Casinos and Luck
A few years after leaving school, I purchased a small Roulette wheel and spun it tens of thousands of times whilst doing border duty in the military, looking for ways to beat the odds. For those interested, I tested mainly methods that were much used in the first half of last century by the big casino players in Europe like the Martingale (doubling-up foolishly), Great Martingale (1,3,7,15,31, even more foolishly), Laboucherie, Montant D'Alemente and variations of these.
A few years later a friend wrote me a program that allowed me to test my strategies over millions of spins, and later, millions of hands of BlackJack.
It took me several years to come to accept the fact that the average person cannot win consistently against the casino, unless one gets seriously involved in searching for biased wheels, cheating or card-counting. I bought many books on the mathematics of gambling and card-counting, all of which led to the painful conclusion that the average person simply cannot beat 'cold odds'. I even looked into cheating, building a hand-held card-counter (two buttons, 5-8 gearing (picture-plain card ratio) to a centre dial) that I eventually decided not to use because of the shadiness of the action. I tried everything.
One of the most popular methods used by big roulette players (?) is to increase your bet by one unit if you lose and decrease by one unit after winning.
For what it's worth, my best Roulette 'method' is to play 5 of the "lines" (a line covers six numbers) for 2 spins, then play two of the thirds with the profit and start again. If you lose while playing 5 lines, 5x up, and again if you lose and can afford it or the ceiling permits. If you lose while playing 2/thirds (e.g. columns) keep tripling up until you hit the ceiling. Occasionally slip a quick single double-up-till-you-win run in. Quit when you have made approximately 3x your outlay (max 5). Quite boring, but fairly successful. Consider putting a smallish chip on the zero(s) if you are playing a big bet.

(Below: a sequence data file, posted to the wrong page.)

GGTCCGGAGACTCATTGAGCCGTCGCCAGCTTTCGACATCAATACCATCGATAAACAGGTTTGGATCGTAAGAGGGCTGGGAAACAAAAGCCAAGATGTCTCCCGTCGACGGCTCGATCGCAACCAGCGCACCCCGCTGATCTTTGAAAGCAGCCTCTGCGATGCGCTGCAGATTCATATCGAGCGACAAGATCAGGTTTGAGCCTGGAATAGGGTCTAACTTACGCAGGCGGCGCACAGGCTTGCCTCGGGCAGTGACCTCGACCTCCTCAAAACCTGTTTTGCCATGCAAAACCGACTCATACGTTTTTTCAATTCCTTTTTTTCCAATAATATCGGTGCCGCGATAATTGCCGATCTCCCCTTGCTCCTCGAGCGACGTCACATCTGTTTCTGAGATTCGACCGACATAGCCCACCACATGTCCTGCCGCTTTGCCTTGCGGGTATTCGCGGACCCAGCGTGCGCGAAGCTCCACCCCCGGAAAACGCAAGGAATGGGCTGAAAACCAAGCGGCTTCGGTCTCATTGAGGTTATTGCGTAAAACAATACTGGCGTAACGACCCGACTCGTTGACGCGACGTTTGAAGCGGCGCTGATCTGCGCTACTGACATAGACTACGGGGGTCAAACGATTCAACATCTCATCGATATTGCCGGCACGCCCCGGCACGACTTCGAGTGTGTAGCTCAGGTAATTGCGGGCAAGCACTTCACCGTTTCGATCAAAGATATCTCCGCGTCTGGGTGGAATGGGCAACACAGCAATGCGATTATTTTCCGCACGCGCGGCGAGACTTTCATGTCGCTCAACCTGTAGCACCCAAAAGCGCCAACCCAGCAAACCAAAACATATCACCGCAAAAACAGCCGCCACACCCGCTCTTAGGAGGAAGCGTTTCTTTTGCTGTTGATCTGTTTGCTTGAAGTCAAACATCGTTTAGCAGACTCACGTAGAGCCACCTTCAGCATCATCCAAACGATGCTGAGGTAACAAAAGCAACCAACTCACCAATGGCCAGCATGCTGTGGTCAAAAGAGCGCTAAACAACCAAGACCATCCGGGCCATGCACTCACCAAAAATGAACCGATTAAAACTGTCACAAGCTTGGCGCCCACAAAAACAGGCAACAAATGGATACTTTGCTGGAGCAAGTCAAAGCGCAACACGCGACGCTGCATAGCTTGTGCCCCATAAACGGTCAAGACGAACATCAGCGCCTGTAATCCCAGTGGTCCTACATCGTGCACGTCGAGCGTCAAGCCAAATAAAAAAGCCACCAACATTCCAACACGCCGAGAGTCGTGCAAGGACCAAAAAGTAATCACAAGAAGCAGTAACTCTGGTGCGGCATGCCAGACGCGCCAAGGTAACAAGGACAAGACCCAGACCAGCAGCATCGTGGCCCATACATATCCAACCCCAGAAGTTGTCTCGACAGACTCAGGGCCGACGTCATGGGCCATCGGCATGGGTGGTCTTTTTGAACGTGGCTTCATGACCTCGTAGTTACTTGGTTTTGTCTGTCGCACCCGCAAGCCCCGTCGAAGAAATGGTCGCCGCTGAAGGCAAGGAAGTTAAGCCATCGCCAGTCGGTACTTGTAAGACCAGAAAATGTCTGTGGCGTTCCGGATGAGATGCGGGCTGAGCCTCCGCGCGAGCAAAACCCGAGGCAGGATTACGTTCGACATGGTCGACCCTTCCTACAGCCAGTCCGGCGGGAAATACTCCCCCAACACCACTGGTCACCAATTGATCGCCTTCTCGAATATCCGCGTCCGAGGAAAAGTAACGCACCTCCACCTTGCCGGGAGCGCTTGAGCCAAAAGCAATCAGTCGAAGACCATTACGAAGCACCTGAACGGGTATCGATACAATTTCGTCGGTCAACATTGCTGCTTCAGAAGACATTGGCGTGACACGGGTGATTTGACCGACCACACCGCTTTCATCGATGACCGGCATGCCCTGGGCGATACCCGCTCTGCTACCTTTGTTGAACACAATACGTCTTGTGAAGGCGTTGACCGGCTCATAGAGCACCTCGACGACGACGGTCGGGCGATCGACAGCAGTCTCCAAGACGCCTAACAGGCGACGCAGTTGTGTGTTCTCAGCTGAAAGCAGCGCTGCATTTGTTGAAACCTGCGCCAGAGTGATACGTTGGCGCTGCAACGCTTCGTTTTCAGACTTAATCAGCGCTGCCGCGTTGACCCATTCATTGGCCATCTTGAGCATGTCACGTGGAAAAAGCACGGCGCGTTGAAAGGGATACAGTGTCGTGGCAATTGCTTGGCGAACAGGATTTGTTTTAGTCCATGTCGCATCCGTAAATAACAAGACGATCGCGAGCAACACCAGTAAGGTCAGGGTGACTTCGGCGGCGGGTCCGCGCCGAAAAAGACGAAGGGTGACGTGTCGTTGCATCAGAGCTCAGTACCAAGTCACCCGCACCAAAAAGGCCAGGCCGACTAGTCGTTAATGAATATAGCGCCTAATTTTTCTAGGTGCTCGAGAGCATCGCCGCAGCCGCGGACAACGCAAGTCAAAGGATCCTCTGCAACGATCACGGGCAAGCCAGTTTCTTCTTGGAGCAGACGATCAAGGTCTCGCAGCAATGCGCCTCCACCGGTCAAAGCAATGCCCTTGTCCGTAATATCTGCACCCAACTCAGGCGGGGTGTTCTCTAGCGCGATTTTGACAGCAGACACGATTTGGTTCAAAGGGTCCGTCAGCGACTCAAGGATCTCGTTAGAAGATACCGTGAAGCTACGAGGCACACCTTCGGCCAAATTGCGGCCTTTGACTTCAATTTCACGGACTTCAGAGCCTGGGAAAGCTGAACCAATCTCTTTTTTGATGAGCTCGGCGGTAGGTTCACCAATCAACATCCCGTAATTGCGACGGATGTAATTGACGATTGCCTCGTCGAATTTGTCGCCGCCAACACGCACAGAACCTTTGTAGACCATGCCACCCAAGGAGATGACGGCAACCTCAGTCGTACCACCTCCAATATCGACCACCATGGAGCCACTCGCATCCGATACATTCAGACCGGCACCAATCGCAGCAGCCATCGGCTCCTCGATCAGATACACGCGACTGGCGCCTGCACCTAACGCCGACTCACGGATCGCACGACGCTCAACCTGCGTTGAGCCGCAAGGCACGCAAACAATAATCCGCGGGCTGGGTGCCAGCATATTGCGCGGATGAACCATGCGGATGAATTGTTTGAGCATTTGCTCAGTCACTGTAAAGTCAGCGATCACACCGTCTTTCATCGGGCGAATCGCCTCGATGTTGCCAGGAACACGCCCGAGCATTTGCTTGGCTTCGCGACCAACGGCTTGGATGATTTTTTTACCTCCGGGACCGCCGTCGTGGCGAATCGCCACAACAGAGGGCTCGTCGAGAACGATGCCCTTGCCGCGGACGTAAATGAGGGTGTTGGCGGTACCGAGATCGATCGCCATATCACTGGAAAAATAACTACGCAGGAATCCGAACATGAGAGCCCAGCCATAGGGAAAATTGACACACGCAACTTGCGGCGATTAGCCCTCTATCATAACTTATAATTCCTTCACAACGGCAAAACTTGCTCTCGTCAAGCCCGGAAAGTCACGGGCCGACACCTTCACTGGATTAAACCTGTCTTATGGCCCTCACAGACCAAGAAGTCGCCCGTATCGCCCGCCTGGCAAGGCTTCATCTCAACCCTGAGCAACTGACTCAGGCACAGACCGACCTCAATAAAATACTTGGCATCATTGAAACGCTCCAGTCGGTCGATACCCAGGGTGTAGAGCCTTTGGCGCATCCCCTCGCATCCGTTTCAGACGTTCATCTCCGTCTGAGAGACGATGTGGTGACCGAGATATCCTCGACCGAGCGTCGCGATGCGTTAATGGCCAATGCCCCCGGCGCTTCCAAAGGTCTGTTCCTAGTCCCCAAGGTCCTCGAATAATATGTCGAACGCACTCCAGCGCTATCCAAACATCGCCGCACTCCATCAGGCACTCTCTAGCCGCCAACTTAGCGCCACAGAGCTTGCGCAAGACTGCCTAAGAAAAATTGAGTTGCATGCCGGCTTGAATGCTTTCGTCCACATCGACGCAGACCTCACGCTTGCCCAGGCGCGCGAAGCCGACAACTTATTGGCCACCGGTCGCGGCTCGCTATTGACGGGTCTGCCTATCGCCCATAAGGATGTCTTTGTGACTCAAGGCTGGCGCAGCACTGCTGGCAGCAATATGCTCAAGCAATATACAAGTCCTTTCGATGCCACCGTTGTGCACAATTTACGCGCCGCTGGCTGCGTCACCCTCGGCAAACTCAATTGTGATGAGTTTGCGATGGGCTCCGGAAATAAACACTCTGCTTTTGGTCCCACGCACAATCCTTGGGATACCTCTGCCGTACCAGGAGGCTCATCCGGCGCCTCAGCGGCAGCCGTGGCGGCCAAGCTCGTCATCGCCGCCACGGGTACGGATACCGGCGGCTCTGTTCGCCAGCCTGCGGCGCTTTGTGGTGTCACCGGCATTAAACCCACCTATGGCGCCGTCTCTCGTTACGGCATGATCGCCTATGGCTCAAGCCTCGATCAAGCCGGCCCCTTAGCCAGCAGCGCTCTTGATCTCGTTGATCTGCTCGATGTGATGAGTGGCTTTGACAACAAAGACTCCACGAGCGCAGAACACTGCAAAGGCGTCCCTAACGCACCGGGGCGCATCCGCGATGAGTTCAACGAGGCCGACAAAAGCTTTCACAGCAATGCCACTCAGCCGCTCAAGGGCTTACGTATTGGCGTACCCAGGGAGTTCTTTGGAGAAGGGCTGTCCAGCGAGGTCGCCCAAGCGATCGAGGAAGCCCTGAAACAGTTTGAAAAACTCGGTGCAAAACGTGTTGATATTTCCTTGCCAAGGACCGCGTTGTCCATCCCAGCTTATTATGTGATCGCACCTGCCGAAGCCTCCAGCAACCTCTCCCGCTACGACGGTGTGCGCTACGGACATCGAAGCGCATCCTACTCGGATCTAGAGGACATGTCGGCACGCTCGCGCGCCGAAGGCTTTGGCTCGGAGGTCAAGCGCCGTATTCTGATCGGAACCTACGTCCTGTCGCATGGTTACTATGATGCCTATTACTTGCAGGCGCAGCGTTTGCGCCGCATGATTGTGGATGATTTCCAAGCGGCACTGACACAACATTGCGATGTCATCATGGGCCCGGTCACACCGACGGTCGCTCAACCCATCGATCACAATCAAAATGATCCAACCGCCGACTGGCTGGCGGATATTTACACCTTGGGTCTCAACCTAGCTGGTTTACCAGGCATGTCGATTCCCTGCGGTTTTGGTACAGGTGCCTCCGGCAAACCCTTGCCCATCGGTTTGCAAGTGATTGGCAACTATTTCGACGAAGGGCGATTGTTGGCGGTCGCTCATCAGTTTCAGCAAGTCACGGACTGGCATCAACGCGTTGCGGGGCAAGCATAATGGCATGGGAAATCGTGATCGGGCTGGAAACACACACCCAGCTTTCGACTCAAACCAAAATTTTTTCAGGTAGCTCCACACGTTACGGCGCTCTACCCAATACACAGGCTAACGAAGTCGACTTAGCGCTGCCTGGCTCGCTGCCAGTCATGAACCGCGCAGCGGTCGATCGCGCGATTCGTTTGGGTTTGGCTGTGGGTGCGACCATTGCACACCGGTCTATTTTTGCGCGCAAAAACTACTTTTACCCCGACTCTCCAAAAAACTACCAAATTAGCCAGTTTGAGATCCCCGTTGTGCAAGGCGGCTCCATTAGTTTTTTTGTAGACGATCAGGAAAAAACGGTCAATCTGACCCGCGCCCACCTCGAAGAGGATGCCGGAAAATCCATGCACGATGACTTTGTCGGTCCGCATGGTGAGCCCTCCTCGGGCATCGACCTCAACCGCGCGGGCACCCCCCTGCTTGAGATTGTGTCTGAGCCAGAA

Keep switching styles. If you study printouts of thousands of spins for any pattern, sooner or later you'll find ones that will destroy any system you are playing. By switching pattern of play you are decreasing the odds of playing the wrong system at the wrong time. Once, in my computer-generated printouts of millions of spins of the wheel, I noted 28 blacks in a row. The randomizing function of the computer was working perfectly. Anyone like to double-up against this? Play columns, halves, thirds, sixths or numbers randomly. Don't just keep on playing one particular way.
With Blackjack, I just try and get in tune with the dealer's minor win/loss cycles. Never bet the same size unit all the time. Increase the size of your bet after the dealer has had a 21 or a few winning hands in a row. Likewise, bet small when you have had a few good hands. Quit when you have made about 8-10x your outlay. What I like to do is sometimes hit the dealer hard immediately after they have made a Blackjack, with enough money in reserve to double up once if you lose. Leave your credit card at home!
I share a smile with the mathematicians. All of these methods can work quite well in the short term, as long as you don't walk straight into a run of losses. Ride any roulette system for a long time and you 'ride home'.
I am not a big casino player, but the following is true. I have kept records of my wins and losses over the years and have always known my running total. For the first 15 years I gambled I was running at a loss. After discovering astrology in the early nineties I reversed my position and am now in profit, at an average of 700%, at 4 of the main casinos in our country, Sun Coast, Grand West, Montecasino and Sun City. Only the Wild Coast Sun still has some of my money from the early days and I've never been back.
Having testing almost every method and theory I came across, I can say something which I hope will save you a lot of time and money: Unless you get into rhythm with your fortunate planetary transits, the casino will, long term, eat you up. You are moving up and down on a steadily descending graph that will eventually deplete your resources.